Eilen Jewell returns to studio with Lorett Lynn covers band
Friday, January 29, 2010
– Eilen Jewell can be found most of the time leading her own quartet, the Eilen Jewell Band, which plays traditional country music. But she is not limited to that.
The Idaho native also has a side project, the Sacred Shakers, which plays gospel music with a country beat. And now the Boston-area resident is about to go into the studio with yet another effort - a Loretta Lynn covers band.
Jewell said she was unsure whether the effort would be an EP or full-fledged CD. "That might depend upon what we want to show world," she said.
Jewell said Thursday that she and her band would go into a studio north of Boston on Monday to record the songs as the Butcher Holler band. That is the Kentucky area that was home to Lynn. During her show at Club Passim earlier in the evening, Jewell said she once opened a show for Lynn and had her sign her acoustic guitar.
Jewell said she expected the disc to be out on Signature Sounds. She also records for the western Massachusetts label with her band the Sacred Shakers.
More news for Eilen Jewell
CD reviews for Eilen Jewell
Queen of the Minor Key
On Eilen Jewell's "Queen of the Minor Key," her fourth album of original material, the Idaho-born/Boston-based singer/songwriter pushes her sound beyond the country/folk parameters she established for herself on her previous 3 (2005's "Boundary County," 2007's excellent "Letters from Sinners & Strangers" and 2009's "Sea of Tears"). Bookended by the surf/spy thematics of opening instrumental Radio City and propulsive bikini beach closer »»»
Sea of Tears
For her third release, singer songwriter Eilen Jewell combines her mesmerizing, and sometimes melancholy vocals, with great instrumentals led by the adept guitar playing of Jerry Miller on an album with a 1960's retro appeal.
While her vocals continue to charm, the lyrics are sometimes a bit disappointing. Nine of the 12 songs included are originals written by Jewell. However the covers are the highlight. The originals still capture the obvious talents of Jewell and the band, but lack »»»
Letters from Sinners and Strangers
Rarely have new songs sounded so old and aged to perfection as those contained on Eilen Jewell's new disc. Jewell, Boise,. Idaho-born, but seasoned from experiences coast to coast, wrote much of the material, but it could have been penned any time from 1940 to the present.
The music gently meanders from country to jazz to blues to torch as she sings with a confidence that likely came from the nurturing Boston-area folk scene. Her voice is more expressive than commanding, more passionate than technical. »»»
Editorial: Walking the talk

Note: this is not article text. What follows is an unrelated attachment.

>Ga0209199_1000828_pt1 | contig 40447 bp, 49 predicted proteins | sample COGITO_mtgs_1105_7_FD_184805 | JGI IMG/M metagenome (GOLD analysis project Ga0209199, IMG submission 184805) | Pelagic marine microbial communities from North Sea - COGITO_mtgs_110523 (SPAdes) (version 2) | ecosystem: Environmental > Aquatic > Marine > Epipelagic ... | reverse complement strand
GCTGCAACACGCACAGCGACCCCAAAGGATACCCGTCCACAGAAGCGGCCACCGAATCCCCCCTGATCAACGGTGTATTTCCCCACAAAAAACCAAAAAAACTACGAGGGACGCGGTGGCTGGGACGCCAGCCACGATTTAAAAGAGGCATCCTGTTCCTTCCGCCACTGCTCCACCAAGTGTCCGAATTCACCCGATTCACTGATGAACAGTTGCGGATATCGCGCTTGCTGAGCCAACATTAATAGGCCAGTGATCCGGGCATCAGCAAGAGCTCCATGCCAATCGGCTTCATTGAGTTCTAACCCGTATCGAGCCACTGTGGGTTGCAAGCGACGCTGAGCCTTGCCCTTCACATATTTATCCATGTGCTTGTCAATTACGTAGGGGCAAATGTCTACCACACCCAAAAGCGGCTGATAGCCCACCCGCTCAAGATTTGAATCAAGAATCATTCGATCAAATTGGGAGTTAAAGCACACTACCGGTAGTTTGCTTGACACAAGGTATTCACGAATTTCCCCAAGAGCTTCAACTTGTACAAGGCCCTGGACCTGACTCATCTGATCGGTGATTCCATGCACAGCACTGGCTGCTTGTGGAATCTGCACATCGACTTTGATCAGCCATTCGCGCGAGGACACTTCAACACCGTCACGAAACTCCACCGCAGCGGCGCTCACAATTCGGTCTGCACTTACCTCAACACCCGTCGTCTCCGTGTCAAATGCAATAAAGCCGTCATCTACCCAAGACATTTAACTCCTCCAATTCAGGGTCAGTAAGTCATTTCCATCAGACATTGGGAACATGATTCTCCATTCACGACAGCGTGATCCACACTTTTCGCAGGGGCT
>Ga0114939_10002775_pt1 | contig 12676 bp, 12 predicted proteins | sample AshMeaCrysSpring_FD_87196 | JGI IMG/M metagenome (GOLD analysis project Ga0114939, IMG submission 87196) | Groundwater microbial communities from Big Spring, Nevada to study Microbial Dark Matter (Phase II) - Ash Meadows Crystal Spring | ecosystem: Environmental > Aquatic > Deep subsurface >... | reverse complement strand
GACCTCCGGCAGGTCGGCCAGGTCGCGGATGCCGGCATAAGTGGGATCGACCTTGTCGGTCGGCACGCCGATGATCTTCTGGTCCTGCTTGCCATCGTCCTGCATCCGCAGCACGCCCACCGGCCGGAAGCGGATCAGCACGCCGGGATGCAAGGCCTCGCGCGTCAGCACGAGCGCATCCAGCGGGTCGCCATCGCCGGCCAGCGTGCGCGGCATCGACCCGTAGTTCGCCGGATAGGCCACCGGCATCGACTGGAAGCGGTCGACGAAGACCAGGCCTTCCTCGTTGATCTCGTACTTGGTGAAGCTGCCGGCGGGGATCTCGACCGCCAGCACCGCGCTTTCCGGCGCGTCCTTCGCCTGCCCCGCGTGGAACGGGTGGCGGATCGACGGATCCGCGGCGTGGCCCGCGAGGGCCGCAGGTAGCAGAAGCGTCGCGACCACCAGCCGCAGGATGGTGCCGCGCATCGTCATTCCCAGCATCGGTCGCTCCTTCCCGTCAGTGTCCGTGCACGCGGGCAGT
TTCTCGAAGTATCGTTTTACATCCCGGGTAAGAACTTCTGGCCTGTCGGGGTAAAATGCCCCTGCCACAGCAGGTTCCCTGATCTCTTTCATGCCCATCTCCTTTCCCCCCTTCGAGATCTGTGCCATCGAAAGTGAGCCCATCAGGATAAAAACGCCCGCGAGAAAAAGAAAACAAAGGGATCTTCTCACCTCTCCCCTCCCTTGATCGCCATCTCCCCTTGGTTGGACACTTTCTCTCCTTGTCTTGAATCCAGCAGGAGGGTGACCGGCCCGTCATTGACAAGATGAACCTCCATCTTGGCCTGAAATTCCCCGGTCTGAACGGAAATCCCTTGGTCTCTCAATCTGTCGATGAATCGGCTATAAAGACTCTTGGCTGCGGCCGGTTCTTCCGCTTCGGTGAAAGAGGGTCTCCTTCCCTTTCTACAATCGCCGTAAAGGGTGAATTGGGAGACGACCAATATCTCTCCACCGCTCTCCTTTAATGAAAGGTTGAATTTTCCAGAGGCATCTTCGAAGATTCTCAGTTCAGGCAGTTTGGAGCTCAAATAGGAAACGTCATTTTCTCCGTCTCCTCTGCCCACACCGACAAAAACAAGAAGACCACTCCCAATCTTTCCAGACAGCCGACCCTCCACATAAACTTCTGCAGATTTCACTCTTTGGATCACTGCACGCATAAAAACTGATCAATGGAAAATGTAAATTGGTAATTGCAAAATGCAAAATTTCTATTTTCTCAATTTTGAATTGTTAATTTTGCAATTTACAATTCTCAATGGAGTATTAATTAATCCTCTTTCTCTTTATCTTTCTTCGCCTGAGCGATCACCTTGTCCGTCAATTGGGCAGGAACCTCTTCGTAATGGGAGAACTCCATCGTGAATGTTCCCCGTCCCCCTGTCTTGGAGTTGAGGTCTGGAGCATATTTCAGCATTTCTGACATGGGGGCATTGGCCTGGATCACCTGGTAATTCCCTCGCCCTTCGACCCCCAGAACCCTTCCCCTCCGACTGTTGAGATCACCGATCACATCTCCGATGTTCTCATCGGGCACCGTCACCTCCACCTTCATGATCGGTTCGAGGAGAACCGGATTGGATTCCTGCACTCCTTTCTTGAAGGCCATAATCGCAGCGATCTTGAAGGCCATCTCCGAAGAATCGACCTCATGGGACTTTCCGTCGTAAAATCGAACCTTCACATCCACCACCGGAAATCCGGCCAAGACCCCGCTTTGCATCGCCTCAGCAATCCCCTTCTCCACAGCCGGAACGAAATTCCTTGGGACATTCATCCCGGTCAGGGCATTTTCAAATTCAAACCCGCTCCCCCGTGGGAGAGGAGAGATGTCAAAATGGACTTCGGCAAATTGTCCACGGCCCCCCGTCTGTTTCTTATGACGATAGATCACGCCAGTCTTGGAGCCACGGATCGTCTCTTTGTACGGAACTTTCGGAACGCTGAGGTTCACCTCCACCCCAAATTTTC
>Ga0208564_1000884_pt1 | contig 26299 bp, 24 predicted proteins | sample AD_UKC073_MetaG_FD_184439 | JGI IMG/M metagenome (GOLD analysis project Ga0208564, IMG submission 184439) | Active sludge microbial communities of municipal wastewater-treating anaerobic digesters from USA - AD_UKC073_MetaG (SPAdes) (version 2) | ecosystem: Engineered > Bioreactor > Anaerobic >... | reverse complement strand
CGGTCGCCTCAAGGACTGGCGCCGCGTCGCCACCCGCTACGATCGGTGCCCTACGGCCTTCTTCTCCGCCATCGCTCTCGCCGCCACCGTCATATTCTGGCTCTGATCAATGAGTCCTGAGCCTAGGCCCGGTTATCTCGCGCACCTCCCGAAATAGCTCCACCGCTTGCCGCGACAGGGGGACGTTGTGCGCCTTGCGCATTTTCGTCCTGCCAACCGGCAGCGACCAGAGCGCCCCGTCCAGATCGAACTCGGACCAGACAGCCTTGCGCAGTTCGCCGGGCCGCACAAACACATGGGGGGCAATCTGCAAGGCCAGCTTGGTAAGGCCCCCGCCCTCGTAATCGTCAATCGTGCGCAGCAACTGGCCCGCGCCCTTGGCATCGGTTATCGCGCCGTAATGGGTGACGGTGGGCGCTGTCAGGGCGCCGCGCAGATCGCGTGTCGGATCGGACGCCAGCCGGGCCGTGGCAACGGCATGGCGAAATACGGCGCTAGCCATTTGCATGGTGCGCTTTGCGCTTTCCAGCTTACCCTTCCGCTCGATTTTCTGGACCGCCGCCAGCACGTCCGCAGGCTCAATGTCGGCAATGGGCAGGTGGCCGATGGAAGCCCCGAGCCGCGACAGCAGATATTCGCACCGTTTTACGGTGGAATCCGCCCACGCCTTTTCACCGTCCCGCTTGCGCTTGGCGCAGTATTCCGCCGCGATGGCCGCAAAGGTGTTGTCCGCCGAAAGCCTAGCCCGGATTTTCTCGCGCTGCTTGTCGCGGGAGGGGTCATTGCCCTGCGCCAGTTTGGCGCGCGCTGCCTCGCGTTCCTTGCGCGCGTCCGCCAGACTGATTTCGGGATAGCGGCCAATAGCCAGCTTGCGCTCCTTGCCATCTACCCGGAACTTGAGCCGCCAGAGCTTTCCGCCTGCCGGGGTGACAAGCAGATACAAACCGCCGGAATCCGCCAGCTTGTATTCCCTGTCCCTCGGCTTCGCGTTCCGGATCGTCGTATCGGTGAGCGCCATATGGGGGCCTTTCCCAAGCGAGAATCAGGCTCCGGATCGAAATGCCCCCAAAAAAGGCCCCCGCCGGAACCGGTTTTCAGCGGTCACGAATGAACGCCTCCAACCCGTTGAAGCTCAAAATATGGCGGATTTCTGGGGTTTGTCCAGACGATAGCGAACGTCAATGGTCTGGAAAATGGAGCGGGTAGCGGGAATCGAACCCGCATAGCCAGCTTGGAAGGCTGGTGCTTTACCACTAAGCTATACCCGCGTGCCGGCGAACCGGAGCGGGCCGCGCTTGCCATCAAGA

When names like Hank Williams, Johnny Cash, Waylon and the Hag are invoked, you're talking hard core country. These are the touchstones of country , the guys who made country music what it was and still is (or maybe can be). When these folks would sing about being down-and-out and the rough-and-tumble, they knew of what they were singing about. Fast forward a few years to the country singers of today. »»»
Concert Review: Yet again, Hurray for the Riff Raff feels no absence
Hurray for the Riff Raff could never be accused of living up to the adage "absence makes the heart grow fonder." In fact, this was their fourth appearance in the greater Boston area (that is if you count last year's Newport Folk Festival for being in the general areas) in 12 ½ months.
Like other shows, Hurray, which is really Alynda... »»»
Concert Review: Diversity rules at MerleFest
The answer to "What kind of music do they play at MerleFest?" is the Doc Watson-coined "Traditional plus" that denotes the long-running North Carolina festival's dedication to roots music as well as its willingness to embrace all sizes, flavors and colors of that broad category. On the opening day of this year's... »»»
Country News Digest
Elsewhere in the news
Currently at the CST blogs
In his life and career, Joe Pug has never done anything halfway. So when Pug experienced a crippling lack of creative inspiration after his punishing road schedule to promote 2012's "The Great Despiser," he didn't consider the possibility of taking a short break. Joe Pug was on the verge of throwing in the towel.... »»»
A great deal has transpired in the 10 years between Rhiannon Giddens, Dom Flemons and Justin Robinson connecting at North Carolina's Black Banjo Gathering and the release of Giddens' brilliant debut solo album, "Tomorrow is My Turn." Giddens and Flemons formed the very successful Sankofa Springs. Robinson met and was mentored by black string band legend Joe Thompson, and ultimately, Giddens, Flemons and Robinson formed the bluegrass/folk/blues powerhouse, the Carolina Chocolate Drops.
A couple of years ago, while discussing various musical poet-heroes, singer-songwriter Hayes Carll mused that "in a perfect world, Ray Wylie Hubbard would be winning Grammys." With the release of his latest offering, "The Ruffian's Misfortune," a follow-up to 2012's critically acclaimed, "The Grifter's Hymnal," now might just be the time that Carll was talking about.... »»»
Second Hand Heart
Dwight Yoakam appears to be a many of mystery on the cover. With two side-by-side images of himself, the Kentucky honky tonker dons a trademark cowboy hat, jeans jacket and jacket and plucking his electric, legs spread and head pointed down. But there really is no mystery about Yoakam, who has been making music longer than some of the contemporary country acts have been alive. »»»
It's been five years since her last album - 2010's "All the Women That I Am" - but the Queen of Country Music's crown hasn't lost its luster. On her 27th album, Oklahoma native McEntire adds another jewel to her tiara with her new album that covers familiar territory: strong women, the heartbreak of breakup, the determination of a broken lover starting over and the destructive and healing power of love. »»»